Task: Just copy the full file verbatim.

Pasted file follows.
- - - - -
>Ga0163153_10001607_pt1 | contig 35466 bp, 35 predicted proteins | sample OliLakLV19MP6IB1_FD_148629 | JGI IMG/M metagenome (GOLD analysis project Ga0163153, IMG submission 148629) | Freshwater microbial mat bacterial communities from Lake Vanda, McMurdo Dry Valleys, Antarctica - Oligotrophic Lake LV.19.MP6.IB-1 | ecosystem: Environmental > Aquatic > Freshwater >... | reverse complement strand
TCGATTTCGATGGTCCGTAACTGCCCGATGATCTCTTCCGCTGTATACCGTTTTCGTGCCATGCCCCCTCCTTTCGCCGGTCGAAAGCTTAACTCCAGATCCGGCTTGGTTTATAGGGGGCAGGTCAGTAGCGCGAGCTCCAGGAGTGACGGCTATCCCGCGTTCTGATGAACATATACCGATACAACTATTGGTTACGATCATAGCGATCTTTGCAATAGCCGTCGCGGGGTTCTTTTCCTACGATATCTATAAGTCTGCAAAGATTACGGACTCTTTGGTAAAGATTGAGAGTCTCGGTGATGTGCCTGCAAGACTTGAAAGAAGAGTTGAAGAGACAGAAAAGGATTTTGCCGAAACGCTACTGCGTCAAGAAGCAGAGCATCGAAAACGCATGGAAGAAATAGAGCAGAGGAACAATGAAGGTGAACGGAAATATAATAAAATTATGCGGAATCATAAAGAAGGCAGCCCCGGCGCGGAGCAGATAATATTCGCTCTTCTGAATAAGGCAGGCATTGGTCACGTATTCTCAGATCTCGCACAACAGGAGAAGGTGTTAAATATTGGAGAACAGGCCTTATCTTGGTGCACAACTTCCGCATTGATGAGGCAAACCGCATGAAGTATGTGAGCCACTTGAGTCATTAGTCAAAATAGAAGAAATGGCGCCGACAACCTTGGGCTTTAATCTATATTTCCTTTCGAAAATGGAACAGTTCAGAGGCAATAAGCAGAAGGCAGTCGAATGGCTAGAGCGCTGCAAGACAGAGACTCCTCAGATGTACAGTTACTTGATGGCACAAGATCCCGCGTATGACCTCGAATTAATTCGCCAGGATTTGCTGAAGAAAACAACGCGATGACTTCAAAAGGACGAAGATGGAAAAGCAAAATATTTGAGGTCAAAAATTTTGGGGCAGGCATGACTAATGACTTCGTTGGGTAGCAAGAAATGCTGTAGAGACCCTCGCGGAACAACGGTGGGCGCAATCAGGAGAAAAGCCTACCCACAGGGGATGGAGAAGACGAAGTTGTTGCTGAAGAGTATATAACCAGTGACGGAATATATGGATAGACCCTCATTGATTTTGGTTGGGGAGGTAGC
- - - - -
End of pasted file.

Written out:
>Ga0163153_10001607_pt1 | contig 35466 bp, 35 predicted proteins | sample OliLakLV19MP6IB1_FD_148629 | JGI IMG/M metagenome (GOLD analysis project Ga0163153, IMG submission 148629) | Freshwater microbial mat bacterial communities from Lake Vanda, McMurdo Dry Valleys, Antarctica - Oligotrophic Lake LV.19.MP6.IB-1 | ecosystem: Environmental > Aquatic > Freshwater >... | reverse complement strand
TCGATTTCGATGGTCCGTAACTGCCCGATGATCTCTTCCGCTGTATACCGTTTTCGTGCCATGCCCCCTCCTTTCGCCGGTCGAAAGCTTAACTCCAGATCCGGCTTGGTTTATAGGGGGCAGGTCAGTAGCGCGAGCTCCAGGAGTGACGGCTATCCCGCGTTCTGATGAACATATACCGATACAACTATTGGTTACGATCATAGCGATCTTTGCAATAGCCGTCGCGGGGTTCTTTTCCTACGATATCTATAAGTCTGCAAAGATTACGGACTCTTTGGTAAAGATTGAGAGTCTCGGTGATGTGCCTGCAAGACTTGAAAGAAGAGTTGAAGAGACAGAAAAGGATTTTGCCGAAACGCTACTGCGTCAAGAAGCAGAGCATCGAAAACGCATGGAAGAAATAGAGCAGAGGAACAATGAAGGTGAACGGAAATATAATAAAATTATGCGGAATCATAAAGAAGGCAGCCCCGGCGCGGAGCAGATAATATTCGCTCTTCTGAATAAGGCAGGCATTGGTCACGTATTCTCAGATCTCGCACAACAGGAGAAGGTGTTAAATATTGGAGAACAGGCCTTATCTTGGTGCACAACTTCCGCATTGATGAGGCAAACCGCATGAAGTATGTGAGCCACTTGAGTCATTAGTCAAAATAGAAGAAATGGCGCCGACAACCTTGGGCTTTAATCTATATTTCCTTTCGAAAATGGAACAGTTCAGAGGCAATAAGCAGAAGGCAGTCGAATGGCTAGAGCGCTGCAAGACAGAGACTCCTCAGATGTACAGTTACTTGATGGCACAAGATCCCGCGTATGACCTCGAATTAATTCGCCAGGATTTGCTGAAGAAAACAACGCGATGACTTCAAAAGGACGAAGATGGAAAAGCAAAATATTTGAGGTCAAAAATTTTGGGGCAGGCATGACTAATGACTTCGTTGGGTAGCAAGAAATGCTGTAGAGACCCTCGCGGAACAACGGTGGGCGCAATCAGGAGAAAAGCCTACCCACAGGGGATGGAGAAGACGAAGTTGTTGCTGAAGAGTATATAACCAGTGACGGAATATATGGATAGACCCTCATTGATTTTGGTTGGGGAGGTAGC